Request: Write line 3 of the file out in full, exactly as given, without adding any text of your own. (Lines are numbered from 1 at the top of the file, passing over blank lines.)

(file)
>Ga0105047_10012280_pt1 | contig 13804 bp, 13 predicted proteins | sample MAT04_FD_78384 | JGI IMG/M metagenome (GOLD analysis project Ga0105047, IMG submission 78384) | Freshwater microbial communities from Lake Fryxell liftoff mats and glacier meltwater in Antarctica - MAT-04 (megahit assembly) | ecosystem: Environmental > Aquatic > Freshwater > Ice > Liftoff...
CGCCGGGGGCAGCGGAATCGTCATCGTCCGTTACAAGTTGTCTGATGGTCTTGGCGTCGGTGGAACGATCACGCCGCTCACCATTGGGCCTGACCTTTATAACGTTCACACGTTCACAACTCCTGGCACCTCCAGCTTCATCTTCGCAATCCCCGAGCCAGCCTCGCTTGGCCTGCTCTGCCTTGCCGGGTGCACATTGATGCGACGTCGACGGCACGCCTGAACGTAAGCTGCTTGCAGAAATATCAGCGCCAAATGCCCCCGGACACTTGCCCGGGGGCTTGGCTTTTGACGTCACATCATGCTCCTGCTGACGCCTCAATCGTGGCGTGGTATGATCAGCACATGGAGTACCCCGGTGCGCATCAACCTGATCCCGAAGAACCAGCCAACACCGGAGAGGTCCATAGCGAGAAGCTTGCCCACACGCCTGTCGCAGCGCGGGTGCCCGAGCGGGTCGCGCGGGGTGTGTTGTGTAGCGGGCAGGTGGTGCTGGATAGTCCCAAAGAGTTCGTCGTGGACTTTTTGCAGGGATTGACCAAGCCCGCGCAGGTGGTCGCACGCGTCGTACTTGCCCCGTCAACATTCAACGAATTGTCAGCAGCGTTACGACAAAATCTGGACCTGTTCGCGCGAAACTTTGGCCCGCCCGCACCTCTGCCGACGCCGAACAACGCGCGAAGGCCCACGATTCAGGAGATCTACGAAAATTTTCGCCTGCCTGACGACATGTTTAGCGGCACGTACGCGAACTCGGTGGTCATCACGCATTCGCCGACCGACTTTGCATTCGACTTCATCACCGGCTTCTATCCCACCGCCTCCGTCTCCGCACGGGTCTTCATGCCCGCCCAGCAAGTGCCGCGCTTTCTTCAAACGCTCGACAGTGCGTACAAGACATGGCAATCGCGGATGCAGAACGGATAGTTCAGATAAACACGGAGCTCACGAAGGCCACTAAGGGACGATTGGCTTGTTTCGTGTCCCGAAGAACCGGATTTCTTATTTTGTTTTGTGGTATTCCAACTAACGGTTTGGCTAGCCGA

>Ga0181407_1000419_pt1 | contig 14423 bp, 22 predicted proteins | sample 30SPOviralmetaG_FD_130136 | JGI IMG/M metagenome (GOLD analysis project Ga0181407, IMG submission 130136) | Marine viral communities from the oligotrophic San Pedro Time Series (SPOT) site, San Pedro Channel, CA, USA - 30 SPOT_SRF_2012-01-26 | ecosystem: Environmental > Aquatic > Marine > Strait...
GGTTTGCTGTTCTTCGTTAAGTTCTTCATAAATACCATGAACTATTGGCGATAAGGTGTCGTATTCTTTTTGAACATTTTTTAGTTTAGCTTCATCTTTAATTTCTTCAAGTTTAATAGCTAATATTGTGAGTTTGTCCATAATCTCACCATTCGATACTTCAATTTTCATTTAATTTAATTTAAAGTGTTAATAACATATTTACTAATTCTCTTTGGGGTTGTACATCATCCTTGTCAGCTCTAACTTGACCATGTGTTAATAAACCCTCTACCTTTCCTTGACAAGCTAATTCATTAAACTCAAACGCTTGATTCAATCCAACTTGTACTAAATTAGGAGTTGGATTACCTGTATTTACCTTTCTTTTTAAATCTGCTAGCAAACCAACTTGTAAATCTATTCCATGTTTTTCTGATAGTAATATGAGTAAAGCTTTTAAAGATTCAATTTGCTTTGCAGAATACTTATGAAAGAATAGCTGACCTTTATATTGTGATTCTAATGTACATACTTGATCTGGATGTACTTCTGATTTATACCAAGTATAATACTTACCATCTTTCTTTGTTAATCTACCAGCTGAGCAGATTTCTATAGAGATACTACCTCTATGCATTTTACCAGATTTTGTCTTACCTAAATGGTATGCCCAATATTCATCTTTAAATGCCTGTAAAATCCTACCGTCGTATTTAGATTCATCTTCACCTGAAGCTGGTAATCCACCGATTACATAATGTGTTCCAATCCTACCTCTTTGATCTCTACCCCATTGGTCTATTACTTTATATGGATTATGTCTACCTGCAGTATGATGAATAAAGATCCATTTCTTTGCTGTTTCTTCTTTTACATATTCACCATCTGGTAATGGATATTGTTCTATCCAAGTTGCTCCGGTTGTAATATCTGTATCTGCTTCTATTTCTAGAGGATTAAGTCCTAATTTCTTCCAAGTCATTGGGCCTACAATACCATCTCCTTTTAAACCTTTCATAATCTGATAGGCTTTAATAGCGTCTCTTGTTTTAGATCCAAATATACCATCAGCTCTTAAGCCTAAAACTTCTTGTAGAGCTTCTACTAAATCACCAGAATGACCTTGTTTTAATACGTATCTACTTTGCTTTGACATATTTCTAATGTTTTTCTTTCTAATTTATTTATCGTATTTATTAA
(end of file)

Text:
>Ga0181407_1000419_pt1 | contig 14423 bp, 22 predicted proteins | sample 30SPOviralmetaG_FD_130136 | JGI IMG/M metagenome (GOLD analysis project Ga0181407, IMG submission 130136) | Marine viral communities from the oligotrophic San Pedro Time Series (SPOT) site, San Pedro Channel, CA, USA - 30 SPOT_SRF_2012-01-26 | ecosystem: Environmental > Aquatic > Marine > Strait...